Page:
Day 71, Stage 55, 120km, Mando day
Start, Bush Camp
Finish, Mangolosi football field
Day 7 of 8 consecutive days and riding and it keeps getting tougher. Today and tomorrow are ‘Mando’ days – that is, mandatory days for the racers (our final time is an adjusted time; we can drop our five slowest days; but we cannot drop our times for Mando days). Mando days are reserved for the toughest days. Great. The next two days could go either way. If it rained hard again they could quite possibly be unmanageable. If it didn’t rain I possibly had a chance.
The night before the clouds had been ominous but not definite. But we were lucky. It hadn’t rained. I set off early so that if it did rain I would have done as many kilometres as possible. The first 20km were on sand and took a lot out of my legs. We then hit a rocky and muddy track. About 55 km in with still 4 km to go to lunch I can to a 40 metre patch of mud covered with tree branches to give traction to trucks. I tried to power over the branches. Some were quite big and they were spaced 6” – 12” apart. Needless to say, the branches won. I lost. I came off. Cuts and bruises. Covered in thick clay mud. Nothing serious. But a clear lack of good judgment. I was tired. Italo came up just behind me and wisely got off his bike. He stayed a little cleaner. The wisdom of age. He is 63.
I hobbled into camp and went into the medical truck to get cleaned and patched up.
I headed back out on the road and kept the pedals moving. There were lots of hills today – we climbed over 1100 metres. There was lots more sand and lots of sharp rocks the size of cricket balls to bowling balls. I came off my bike four more times after lunch. I was clearly tired and not concentrating well. Three times I came off in the sand. On portions of the road there were compacted ruts in the sand that you could cycle on but 6” deep sand in the median and on the verges. I got me front wheel caught in the median once and the verge twice – soft landings in soft sand. Then towards the end of the ride we cam across some road construction. Fresh wet dirt (i.e. mud) full of rocks and about 8” deep had been dumped on about a kilometer and a half of road. A grader had started to push this muck around. If you followed the tire tracks of the grader you could get through it. About halfway through I could see a motorcycle coming along the same track I was using. It was a face off. He didn’t leave the track. I couldn’t leave the track. We slowed. Neither of us diverted. We stopped about a foot apart, wheel to wheel. I hadn’t unclipped, convinced to the end that he would divert and let me pass. He didn’t I fell over. It hurt. I believe I may have cursed.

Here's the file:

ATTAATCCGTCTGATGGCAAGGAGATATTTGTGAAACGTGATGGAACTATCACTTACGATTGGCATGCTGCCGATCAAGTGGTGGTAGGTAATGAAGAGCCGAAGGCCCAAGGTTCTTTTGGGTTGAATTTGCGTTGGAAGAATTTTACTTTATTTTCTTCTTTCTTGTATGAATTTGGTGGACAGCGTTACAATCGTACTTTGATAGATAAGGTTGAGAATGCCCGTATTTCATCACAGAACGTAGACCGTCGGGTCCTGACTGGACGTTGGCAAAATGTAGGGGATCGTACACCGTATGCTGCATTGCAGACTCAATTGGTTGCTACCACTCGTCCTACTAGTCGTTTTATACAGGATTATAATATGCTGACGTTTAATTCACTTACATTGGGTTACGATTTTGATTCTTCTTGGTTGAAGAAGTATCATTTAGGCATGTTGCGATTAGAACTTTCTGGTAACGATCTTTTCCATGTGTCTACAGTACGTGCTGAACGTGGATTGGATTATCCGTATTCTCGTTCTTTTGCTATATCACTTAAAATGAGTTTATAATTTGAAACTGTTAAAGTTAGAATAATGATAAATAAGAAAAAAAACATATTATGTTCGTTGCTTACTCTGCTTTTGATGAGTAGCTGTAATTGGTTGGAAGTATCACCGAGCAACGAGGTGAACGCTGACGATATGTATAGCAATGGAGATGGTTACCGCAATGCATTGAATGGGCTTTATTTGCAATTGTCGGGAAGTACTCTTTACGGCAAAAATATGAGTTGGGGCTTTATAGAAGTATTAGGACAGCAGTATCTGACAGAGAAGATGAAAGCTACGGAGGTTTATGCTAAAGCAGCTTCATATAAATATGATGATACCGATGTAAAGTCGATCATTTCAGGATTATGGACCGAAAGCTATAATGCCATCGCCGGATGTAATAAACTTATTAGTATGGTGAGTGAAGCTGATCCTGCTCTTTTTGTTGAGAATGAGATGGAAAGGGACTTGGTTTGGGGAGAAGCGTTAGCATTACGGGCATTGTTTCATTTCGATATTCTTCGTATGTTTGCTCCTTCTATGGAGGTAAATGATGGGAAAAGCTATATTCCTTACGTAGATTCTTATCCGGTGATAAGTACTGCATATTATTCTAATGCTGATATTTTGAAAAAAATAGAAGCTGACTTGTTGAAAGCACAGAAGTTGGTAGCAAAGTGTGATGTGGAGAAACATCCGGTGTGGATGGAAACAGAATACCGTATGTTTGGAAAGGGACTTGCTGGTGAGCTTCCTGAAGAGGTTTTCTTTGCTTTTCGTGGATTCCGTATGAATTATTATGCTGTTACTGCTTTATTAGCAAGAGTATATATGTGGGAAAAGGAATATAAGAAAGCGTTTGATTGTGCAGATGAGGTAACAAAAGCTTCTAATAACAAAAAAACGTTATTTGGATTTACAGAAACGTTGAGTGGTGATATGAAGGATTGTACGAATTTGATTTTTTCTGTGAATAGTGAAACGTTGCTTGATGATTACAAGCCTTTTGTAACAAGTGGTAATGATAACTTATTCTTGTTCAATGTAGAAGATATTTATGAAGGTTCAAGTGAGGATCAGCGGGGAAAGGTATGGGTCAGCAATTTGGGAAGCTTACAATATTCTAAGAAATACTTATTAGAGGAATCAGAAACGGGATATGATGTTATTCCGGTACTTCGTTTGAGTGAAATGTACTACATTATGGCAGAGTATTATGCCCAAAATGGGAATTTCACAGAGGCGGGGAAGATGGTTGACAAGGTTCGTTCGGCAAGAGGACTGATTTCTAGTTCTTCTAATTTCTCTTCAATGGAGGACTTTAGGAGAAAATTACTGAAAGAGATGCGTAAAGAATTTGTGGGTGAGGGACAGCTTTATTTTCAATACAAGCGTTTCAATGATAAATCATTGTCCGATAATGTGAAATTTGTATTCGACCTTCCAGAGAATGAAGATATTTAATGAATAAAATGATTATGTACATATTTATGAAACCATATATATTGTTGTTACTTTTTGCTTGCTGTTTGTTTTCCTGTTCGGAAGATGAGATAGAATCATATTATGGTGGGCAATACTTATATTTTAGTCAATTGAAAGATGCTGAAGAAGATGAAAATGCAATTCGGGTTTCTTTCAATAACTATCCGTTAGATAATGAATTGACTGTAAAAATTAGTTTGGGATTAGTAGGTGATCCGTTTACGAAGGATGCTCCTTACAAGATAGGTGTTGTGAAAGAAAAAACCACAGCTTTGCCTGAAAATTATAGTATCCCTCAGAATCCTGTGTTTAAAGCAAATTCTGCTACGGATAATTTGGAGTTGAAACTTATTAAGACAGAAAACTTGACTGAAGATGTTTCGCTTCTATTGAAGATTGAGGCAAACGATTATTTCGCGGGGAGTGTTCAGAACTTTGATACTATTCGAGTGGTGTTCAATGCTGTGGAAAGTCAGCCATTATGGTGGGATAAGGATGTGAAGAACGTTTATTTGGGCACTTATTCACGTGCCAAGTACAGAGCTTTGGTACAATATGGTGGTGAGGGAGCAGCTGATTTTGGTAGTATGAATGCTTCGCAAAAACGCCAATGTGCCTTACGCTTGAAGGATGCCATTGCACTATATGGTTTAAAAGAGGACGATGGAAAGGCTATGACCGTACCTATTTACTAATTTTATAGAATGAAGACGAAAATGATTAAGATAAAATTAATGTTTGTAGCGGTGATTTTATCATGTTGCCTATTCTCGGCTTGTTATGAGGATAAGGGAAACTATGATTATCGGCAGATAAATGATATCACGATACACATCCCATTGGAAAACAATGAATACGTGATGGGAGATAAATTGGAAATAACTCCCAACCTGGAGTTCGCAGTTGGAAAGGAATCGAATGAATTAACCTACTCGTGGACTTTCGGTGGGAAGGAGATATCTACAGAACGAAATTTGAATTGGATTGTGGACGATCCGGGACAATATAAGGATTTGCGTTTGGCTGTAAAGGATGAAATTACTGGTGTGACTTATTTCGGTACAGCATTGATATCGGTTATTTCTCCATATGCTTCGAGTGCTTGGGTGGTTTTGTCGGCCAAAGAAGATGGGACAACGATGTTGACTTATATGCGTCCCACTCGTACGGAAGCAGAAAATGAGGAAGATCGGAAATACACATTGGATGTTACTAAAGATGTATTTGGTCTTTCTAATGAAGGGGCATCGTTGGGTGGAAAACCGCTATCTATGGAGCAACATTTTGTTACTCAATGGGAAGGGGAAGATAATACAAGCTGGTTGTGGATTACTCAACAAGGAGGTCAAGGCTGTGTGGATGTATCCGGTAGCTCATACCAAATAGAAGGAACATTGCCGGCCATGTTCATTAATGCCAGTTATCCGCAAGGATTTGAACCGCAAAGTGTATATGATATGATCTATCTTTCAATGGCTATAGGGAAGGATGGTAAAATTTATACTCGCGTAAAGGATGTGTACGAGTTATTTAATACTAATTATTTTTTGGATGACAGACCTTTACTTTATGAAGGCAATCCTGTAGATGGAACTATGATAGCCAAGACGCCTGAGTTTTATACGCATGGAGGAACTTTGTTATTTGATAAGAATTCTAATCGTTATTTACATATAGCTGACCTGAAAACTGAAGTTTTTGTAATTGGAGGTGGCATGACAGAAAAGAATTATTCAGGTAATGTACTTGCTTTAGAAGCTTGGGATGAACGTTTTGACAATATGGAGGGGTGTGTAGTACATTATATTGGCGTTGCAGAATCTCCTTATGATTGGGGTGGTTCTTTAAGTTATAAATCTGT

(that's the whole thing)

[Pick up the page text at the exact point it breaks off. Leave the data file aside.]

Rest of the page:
The trucks were having a bad day on the mud again and weren’t at camp when I arrived. So I cycled a little further into the village of Mangolosi and found a place that served cold beer. I was a mess. I had come off my bike five times – none seriously – but all was forgiven with one taste of cold beer. It is amazing what will mollify a non-functioning mind.